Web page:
Regardless of who ends up owning the land, Horn plans to develop coal mining there, together with his partners, among them Bjørn Fjukstad, an engineer formerly with coal miner Store Norske and once chairman of the Longyearbyen community council. There’s a lot of coal there, they claim. The 20m tonne figure quoted recently refers only to the reserves in Operafjellet. The whole plot might contain up to 170 million tonnes, and they envisage an operation with 85 employees and a wharf within the property.

Coal mining in Svalbard has long been more a matter of asserting a presence in the region than of profitability, for Norway as well as for Russia, the only other state with an economic activity on the islands. Norwegian state-owned coal miner Store Norske reported losses of $65m in 2012 and $13m last year. Almost all coal from Svalbard is exported to Europe (mainly Germany), while Norway, which produces no coal on the mainland, imports it from other sources, as shipments from Svalbard aren’t available year-round. While coal mining there makes relatively little economic sense, many in Norway (including some who otherwise oppose coal mining as damaging to the environment) advocate for its continuation based on “sovereignty” and “national security” grounds.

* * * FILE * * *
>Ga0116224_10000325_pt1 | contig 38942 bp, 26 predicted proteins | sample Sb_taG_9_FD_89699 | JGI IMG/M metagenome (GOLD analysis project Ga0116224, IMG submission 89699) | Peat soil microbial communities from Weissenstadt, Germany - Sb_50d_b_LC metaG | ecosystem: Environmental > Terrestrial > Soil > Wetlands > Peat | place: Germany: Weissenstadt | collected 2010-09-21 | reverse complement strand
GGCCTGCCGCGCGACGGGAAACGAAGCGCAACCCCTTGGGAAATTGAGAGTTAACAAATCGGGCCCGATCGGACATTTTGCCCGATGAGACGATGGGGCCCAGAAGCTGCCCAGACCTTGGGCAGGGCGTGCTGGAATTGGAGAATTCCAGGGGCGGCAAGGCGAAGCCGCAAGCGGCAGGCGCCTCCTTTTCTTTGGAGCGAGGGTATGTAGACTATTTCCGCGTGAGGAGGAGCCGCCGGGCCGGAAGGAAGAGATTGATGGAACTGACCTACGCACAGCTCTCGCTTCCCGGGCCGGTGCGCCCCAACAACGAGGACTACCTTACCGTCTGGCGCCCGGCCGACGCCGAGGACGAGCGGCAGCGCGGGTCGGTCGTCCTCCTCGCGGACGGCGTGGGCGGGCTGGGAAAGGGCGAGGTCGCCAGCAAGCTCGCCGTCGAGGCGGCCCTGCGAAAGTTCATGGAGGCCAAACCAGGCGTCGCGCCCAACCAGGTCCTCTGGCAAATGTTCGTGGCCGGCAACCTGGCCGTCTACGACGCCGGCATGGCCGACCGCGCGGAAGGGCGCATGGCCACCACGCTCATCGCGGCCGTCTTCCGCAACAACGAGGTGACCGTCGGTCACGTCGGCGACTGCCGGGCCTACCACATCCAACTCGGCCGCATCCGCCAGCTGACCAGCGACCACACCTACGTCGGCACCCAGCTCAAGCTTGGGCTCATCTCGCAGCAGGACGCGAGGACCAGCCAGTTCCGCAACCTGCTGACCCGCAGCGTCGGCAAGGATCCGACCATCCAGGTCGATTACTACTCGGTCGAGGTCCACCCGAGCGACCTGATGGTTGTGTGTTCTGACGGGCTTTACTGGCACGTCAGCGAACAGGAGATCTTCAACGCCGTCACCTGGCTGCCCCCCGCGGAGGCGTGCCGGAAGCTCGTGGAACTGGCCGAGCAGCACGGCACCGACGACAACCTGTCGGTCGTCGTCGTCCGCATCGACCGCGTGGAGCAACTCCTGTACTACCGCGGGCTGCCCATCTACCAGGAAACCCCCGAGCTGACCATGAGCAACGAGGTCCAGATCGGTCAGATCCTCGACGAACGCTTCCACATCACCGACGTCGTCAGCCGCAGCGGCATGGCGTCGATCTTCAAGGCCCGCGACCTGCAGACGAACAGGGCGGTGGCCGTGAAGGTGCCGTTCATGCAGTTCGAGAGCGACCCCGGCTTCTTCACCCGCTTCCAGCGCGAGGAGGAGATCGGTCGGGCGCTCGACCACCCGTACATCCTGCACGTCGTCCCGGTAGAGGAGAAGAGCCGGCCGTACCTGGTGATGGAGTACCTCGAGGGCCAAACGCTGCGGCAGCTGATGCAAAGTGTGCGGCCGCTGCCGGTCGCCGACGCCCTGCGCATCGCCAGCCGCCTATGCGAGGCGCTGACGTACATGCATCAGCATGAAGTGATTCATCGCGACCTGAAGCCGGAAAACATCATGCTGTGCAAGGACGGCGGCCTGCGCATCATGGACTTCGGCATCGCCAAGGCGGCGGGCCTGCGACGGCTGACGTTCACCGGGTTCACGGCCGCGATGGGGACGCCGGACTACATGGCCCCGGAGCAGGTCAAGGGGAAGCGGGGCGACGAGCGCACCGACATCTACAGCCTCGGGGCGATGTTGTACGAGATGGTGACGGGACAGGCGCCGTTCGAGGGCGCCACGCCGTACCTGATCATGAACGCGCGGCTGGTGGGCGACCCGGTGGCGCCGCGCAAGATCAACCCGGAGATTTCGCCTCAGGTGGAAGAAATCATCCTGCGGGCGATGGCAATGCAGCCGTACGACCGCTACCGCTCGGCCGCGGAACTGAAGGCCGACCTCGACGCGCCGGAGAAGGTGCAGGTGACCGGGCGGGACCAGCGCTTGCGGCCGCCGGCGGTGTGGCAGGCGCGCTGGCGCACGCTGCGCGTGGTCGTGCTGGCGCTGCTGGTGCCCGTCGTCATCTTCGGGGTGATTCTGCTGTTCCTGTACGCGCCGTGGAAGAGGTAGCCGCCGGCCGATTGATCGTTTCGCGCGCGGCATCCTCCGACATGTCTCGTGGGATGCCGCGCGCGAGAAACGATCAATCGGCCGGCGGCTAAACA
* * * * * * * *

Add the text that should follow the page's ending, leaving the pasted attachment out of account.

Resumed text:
The Russians stay there for arguably similar reasons. Arktikugol, the company that exploits the Russian coal mines in Svalbard, is the only remaining state-owned coal miner in Russia, and in 2012 had losses of half a million dollars. Their coal is not particularly needed in Russia and is sold to Western Europe instead. Despite a history of accidents and tense relations with the Norwegian authorities, Arktikugol’s activities are planned to continue, and to be expanded into developing tourism (something they have attempted, unsuccessfully, in the past) with trips possibly departing from Murmansk.

In the meantime, speculation that someone from China might be interested in buying Austre Adventfjord continues, as reports and opinions about the potential sale bounce back and forth between Norwegian, Hong Kong (now also in the Wen Wei Po), Icelandic and other media sources. So far, the closest to a display of ‘interest’ from Chinese state sources has been a news item on the website of the Chinese trade representation in Norway, as I noticed a couple of days ago.